January 5, 2006


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Beer: Fight your gut with beer
Lite or not, a six pack needds to be earned
By Mike Roy   beergasms@aol.com


Here’s the deal, I want to rid some body fat this year, I workout(weights/cardio), but I love beer. I really enjoy bitter, hoppy I.P.A.s but everyone tells me if I want to lose weight I’m going to have drink those low-carb beers. I don’t want to drink these, what can I do?

Jay, of Hooksett

It’s the New Year and the time for resolutions — you know those things we say we’re going to do in the New Year but never do. The most popular ones usually revolve around our health, whether it be losing unwanted body fat, lowering cholesterol or getting more exercise. Any way you look at it, these things are all about self sacrifice. So the question always remains, “Do you have it in you?”

Only future historians will know how this period in our food history went down, whether it was low-carb or no-carb. Debate it all you like, my vote is that it’s “no clue.” When it comes to what people put in their bodies they generally have no clue. We’re being re-educated as we speak, reading labels and trying to make the healthier choices. What does one do when it comes to beer? After all, beer is fattening — it’s what gives men their bellies, right?

Wrong, it couldn’t be further from the truth. Beer has no fat. Although it’s far from being non-caloric, it does have carbohydrates much like bread, pasta or potatoes — which can all be part of a healthy diet in moderation. Furthermore, as a society that’s all about over consumption, we should all know by now that moderation (there’s that word again) is truly the key to good health. Well, that and exercise — because the only way to stay on top of our health is to keep in motion and burn more calories than we input. Simply said, as it has been for years, moderate what you eat and get off your arse!

Now beer can be part of a healthy diet but, to the guy who drinks 12 low-carb beers in one evening — give it up, you’re not doing yourself any good. If you’re at all like me, you enjoy a flavorful craft beer and find that the alternatives (i.e. the so called diet beers) are bland. But there is hope. First off, you need to figure out what is more important to you, drinking a flavorful beer that you enjoy or drinking a dozen beers of any kind. If your answer was the latter then there’s probably an 800 number for you, because you’re beyond my help. I would much rather enjoy one beer a day then to go without for a week and try to consume it all in one sitting. This is where quality of life comes in.

Jay, as far as beer relates to your diet, you need to recognize it as a food source and, as long as you account for its nutritional value, it can be a part of a healthy diet. So don’t be afraid that you need to start drinking “diet beers,” and continue to enjoy what you have. Just remember, moderation is key. Maybe a good system would be to incorporate some additional cardio solely for your beer intake, say 15 minutes a day. This might seem a bit much at first, but just think about that tasty beer and it’ll all be worth it.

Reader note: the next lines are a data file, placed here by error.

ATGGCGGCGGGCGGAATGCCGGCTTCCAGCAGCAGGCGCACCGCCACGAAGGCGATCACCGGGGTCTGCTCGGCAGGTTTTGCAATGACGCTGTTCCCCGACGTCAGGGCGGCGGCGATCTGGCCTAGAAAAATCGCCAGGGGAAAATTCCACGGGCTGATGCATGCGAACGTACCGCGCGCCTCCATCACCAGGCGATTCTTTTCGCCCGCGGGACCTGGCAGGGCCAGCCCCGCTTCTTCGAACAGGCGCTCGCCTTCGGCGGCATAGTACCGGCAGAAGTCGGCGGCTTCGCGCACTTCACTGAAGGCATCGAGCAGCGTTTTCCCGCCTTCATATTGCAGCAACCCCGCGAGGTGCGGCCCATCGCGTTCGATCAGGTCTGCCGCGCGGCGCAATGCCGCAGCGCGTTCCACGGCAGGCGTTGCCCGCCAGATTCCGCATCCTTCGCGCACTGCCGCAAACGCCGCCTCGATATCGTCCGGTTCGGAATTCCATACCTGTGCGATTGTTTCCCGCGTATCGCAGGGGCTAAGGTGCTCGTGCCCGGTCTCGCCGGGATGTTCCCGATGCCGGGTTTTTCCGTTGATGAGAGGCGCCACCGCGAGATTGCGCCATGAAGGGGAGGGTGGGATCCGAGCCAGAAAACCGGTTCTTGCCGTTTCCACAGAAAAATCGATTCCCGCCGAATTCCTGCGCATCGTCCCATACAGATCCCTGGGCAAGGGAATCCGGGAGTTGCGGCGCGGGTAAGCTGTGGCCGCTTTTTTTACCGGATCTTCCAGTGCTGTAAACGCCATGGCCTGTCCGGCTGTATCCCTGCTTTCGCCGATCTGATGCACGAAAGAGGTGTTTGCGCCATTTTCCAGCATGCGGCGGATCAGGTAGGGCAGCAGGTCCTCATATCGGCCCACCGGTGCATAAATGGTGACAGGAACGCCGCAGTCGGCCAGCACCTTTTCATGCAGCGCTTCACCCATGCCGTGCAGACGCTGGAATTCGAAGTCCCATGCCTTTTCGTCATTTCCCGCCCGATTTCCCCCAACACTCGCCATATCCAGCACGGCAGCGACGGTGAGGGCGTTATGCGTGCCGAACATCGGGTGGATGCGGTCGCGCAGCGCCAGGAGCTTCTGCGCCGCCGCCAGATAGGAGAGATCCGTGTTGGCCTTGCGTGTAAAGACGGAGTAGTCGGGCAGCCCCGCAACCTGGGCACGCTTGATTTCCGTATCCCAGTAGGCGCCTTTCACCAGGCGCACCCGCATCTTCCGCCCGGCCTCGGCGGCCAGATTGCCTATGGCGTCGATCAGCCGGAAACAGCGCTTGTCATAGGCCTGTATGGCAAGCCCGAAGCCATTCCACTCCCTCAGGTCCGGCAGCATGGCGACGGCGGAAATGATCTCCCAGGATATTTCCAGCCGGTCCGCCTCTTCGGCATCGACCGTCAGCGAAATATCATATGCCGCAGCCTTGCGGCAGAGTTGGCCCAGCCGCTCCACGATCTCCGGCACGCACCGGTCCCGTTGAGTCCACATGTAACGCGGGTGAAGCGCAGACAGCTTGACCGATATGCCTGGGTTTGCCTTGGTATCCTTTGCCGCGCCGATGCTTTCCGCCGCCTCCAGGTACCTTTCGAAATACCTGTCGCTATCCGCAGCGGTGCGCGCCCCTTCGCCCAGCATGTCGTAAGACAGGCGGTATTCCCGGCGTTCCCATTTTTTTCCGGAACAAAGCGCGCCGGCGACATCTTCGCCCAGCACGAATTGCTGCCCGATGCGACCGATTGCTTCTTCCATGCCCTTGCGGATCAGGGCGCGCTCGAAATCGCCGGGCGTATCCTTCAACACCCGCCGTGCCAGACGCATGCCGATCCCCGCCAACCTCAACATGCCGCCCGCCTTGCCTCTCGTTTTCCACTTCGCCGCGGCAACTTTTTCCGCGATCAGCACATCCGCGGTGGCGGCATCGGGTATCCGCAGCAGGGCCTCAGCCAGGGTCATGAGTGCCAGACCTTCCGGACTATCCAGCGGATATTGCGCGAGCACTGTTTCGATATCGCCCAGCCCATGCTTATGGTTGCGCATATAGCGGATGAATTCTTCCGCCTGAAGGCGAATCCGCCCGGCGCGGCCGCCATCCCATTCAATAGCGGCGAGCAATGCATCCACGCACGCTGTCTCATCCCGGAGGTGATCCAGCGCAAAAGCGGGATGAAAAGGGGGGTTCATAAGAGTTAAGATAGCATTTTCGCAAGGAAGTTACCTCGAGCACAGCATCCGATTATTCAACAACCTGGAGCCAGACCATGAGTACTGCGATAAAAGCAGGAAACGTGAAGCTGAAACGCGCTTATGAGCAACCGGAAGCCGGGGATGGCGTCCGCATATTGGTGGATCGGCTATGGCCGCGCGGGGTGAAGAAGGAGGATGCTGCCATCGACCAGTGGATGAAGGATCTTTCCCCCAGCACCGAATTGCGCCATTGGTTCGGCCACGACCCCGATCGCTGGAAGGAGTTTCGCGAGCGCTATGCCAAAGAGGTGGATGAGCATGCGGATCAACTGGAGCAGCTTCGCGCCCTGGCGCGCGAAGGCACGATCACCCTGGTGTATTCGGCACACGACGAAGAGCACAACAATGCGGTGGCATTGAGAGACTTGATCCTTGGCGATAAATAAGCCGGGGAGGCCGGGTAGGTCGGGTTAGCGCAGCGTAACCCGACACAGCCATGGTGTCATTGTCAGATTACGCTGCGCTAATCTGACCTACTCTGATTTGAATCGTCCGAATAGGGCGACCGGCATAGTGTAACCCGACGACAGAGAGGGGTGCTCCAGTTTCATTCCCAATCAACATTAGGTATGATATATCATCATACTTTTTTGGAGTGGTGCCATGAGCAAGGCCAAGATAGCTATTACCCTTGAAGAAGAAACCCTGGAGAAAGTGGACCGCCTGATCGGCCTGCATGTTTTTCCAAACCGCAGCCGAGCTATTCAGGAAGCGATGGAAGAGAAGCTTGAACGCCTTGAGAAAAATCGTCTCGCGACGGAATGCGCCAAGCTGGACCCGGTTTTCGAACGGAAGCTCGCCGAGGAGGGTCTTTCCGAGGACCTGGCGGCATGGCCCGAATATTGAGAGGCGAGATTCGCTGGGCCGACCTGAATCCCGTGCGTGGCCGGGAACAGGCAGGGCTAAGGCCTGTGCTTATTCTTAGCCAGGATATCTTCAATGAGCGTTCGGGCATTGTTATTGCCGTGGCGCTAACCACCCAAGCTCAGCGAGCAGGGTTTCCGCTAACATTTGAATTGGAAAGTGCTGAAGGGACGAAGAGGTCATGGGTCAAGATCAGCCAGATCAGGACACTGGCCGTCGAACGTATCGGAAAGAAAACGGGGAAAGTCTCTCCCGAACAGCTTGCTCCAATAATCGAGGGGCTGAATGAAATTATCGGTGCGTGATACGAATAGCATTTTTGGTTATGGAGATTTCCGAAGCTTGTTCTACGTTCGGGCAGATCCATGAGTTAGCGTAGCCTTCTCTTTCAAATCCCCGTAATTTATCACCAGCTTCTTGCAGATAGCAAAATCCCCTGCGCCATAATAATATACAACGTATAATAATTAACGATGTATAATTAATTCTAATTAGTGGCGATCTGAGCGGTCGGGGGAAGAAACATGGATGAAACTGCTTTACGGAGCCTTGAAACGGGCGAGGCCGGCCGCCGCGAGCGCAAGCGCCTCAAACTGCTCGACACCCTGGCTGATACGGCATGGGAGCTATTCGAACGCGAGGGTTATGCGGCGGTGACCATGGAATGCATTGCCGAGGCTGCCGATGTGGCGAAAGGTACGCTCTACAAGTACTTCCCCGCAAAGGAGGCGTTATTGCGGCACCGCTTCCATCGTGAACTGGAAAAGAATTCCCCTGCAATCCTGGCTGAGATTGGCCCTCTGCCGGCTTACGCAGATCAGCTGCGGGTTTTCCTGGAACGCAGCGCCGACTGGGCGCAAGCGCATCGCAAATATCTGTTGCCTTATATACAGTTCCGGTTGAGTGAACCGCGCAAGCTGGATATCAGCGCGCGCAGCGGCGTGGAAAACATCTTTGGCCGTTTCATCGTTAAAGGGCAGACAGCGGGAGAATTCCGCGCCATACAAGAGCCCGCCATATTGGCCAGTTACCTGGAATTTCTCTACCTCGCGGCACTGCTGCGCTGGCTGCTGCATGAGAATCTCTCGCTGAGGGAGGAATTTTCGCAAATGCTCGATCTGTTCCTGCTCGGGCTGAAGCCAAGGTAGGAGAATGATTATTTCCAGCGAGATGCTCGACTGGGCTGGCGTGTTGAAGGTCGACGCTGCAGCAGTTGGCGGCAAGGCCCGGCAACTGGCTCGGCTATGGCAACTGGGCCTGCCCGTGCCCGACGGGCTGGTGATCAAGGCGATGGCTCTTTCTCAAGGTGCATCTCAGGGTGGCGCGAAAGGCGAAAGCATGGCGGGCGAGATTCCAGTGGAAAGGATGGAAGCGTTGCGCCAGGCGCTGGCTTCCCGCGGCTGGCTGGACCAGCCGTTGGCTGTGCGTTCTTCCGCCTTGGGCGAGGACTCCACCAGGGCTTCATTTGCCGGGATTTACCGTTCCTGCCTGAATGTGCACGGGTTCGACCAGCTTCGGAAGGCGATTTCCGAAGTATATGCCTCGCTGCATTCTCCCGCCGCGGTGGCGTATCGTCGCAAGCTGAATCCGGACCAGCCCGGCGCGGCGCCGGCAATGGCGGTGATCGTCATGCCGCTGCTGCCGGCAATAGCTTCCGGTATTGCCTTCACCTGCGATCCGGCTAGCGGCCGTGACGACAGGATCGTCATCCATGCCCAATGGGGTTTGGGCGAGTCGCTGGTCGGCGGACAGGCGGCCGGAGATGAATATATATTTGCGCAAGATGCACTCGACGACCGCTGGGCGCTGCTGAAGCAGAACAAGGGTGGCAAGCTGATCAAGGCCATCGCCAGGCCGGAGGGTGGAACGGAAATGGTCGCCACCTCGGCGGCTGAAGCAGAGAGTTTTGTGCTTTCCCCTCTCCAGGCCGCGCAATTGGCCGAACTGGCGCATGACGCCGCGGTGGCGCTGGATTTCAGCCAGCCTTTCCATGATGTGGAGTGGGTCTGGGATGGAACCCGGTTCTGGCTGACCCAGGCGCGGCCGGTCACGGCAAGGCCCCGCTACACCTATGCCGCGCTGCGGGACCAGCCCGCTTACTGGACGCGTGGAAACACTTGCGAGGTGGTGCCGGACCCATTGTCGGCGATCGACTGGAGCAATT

Beer of the Week

Rogue “Santa’s Private Reserve Ale”

Santa’s Private Reserve Ale is a superb seasonal brew from Rogue Ales in Newport, Ore. I look forward to seeing Santa himself hoisting a tankard from the painted labels on this beer every year.

With a rich copper color and a blond head, Santa’s isn’t for your typical light beer drinker. The hop aroma is clean and fresh, but not overpowering. The nose also gives up hints of the beer’s strength and sweetness.

With a rich malty flavor and well balanced hoppings, this beer will delight, and indeed warm the palate with it’s approximately six percent alcohol by volume. The caramel malts in this brew come through with a slight nutty sweetness that also gives this beer a smooth feel in the mouth — definitely not the kind of beer to be quaffed carelessly!

Rogue is quite open with its ingredients list; each malt, hop and yeast is listed right there on the bottle, so if you’re so inclined you can visit your local home brew shop and pick up the parts and assemble yourself. Or, like me, you can just take it easy and pick it up professionally assembled.

Santa’s comes in a 22 ounce bottle perfect for sharing in front of the fire on a cold winter night, and can be found at Jasper’s Homebrew and Winemaking Supply on Temple St., Nashua.

— Rob Lembree

A passion for Beer
Ask me about beer
From the roots to Bud
Have a holly, jolly beer

How to taste your beer
In the beginning, there is water ...
Lending an ear and a beer
The all-star beer-ball team

The art of the brew (I)
The art of the brew (II)
The history of beer